Friday, January 5, 2018

Farms Facing Shrinking Immigrant Labor Pool

First thing I thought when I started reading this piece, is, "No, American workers worked Central Valley fields in the 1930s and '40s, workers escaping the devastation of Dust Bowl America (the Okies).

The piece does mention them, as a sop to history.

I just know that if wages were high enough, Americans would take these jobs. I would have picked cantaloupes in the 1980s if owners were paying me $12.00 an hour. The Times had a piece last year where growers near Sacramento were paying $15.00 and up (with some growers expecting to pay wages from $18.00 to $20.00 an hour).

It's simple economics. There's no shame in working an honest job. The fact that dark-skinned people have done it for so long doesn't mean that hard-working U.S. citizens won't work the fields. Immigrant labor drags down wages. Growers like it that way, giving the shiv to regular citizens.

At LAT, "Born in the U.S.A. and working in the fields — what gives?":

Nicholas Andrew Flores swatted at the flies orbiting his sweat-drenched face as he picked alongside a crew of immigrants through a cantaloupe field in California's Central Valley.

The 21-year-old didn't speak Spanish, but he understood the essential words the foreman barked out: Puro amarillo. And rapido, rapido! Quickly, Flores picked only yellow melons and flung them onto a moving platform.

It was hard and repetitive work, and there were days under the searing sun that Flores regretted not going to a four-year college. But he liked that to get the job he just had to "show up." And at $12 an hour, it paid better than slinging fast food.

For Joe Del Bosque of Del Bosque Farms in the San Joaquin Valley, American-born pickers like Flores, though rare, are always welcome.

For generations, rural Mexico has been the primary source of hired farm labor in the U.S. According to a federal survey, nine out of 10 agricultural workers in places like California are foreign-born, and more than half are in the U.S. illegally.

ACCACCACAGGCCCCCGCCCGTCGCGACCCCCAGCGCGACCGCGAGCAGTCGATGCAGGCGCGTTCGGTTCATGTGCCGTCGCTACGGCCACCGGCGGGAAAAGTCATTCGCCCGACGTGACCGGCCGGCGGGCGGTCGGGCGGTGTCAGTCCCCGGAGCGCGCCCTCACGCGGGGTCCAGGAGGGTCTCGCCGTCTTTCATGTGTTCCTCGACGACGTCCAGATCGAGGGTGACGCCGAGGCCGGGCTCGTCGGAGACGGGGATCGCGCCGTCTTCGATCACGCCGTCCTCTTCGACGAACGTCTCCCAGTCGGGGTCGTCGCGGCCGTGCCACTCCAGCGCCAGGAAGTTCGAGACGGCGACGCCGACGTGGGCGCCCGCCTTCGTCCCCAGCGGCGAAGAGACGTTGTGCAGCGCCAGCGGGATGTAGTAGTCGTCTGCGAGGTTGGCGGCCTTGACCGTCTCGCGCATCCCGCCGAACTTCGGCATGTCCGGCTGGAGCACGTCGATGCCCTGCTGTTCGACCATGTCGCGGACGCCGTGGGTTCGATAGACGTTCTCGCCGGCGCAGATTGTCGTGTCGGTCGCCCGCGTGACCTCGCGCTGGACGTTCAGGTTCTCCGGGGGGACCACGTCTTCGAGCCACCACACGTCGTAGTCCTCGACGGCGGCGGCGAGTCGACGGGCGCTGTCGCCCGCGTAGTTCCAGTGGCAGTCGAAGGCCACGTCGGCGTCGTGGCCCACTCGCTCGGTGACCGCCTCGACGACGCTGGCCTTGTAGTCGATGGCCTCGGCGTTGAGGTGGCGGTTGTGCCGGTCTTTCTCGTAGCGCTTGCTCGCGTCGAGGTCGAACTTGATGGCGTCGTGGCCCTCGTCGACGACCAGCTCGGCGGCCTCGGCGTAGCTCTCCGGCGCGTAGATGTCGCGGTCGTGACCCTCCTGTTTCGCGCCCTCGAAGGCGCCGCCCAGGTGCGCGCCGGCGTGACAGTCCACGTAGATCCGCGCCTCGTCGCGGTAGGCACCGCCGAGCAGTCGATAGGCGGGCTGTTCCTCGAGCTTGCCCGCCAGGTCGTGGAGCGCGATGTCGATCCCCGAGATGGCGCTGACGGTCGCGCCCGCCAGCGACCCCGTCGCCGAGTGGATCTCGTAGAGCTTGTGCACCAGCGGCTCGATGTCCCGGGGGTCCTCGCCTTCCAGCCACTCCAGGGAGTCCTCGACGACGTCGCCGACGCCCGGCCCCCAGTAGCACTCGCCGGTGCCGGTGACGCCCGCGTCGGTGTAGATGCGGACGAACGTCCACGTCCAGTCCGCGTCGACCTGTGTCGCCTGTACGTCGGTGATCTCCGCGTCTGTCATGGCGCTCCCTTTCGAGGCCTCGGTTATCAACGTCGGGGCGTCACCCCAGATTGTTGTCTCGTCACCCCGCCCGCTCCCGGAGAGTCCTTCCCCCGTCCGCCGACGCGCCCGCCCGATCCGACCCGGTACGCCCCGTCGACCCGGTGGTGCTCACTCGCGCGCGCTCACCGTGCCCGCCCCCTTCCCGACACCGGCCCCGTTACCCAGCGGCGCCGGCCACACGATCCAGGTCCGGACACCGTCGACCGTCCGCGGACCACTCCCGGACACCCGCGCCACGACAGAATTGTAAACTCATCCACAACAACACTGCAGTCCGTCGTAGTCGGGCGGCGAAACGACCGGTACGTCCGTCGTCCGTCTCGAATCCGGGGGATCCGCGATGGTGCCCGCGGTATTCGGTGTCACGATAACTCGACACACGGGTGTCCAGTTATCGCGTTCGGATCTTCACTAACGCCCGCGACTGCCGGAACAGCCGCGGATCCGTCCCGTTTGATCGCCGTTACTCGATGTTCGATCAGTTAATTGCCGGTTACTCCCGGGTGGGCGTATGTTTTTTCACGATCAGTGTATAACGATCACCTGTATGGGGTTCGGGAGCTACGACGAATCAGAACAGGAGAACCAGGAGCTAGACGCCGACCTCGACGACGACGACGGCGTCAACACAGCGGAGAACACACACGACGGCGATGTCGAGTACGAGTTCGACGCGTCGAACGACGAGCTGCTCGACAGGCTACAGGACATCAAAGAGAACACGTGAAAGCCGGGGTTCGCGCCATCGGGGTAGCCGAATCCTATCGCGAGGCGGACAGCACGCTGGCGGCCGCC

But farm labor from Mexico has been on the decline in California. And under the Trump administration, many in the agricultural industry worry that deportations — and the fear of them — could further cut the supply of workers.

But try as they have to entice workers with better salaries and benefits, companies have found it impossible to attract enough U.S.-born workers to make up for a shortage from south of the border.

Del Bosque said he'll hire anyone who shows up ready to work. But that rarely means someone born in the U.S.

"Americans will say, 'You can't pay me enough to do this kind of work,'" Del Bosque said. "They won't do it. They'll look for something easier."

For some immigrants working the fields, people like Flores are a puzzle — their sweating next to them represents a kind of squandering of an American birthright.

"It's hard to be here under the sun. It's a waste of time and their talents in the fields," said Norma Felix, 58, a Mexican picker for almost three decades. "They don't take advantage of their privilege and benefit of being born here. They could easily work in an office."

Most don't last long, she said.

"There is always one or two who show up every season," Felix said. "They show up for three or four days and turn around and leave."

Agriculture's reliance on immigrant labor, especially in the American West, goes back to the late 1800s, after the completion of the First Transcontinental Railroad, said J. Edward Taylor, a UC Davis rural economist.

"The domestic farm workforce was simply not big enough to support the growth of labor-intensive fruit and vegetable crops," he said...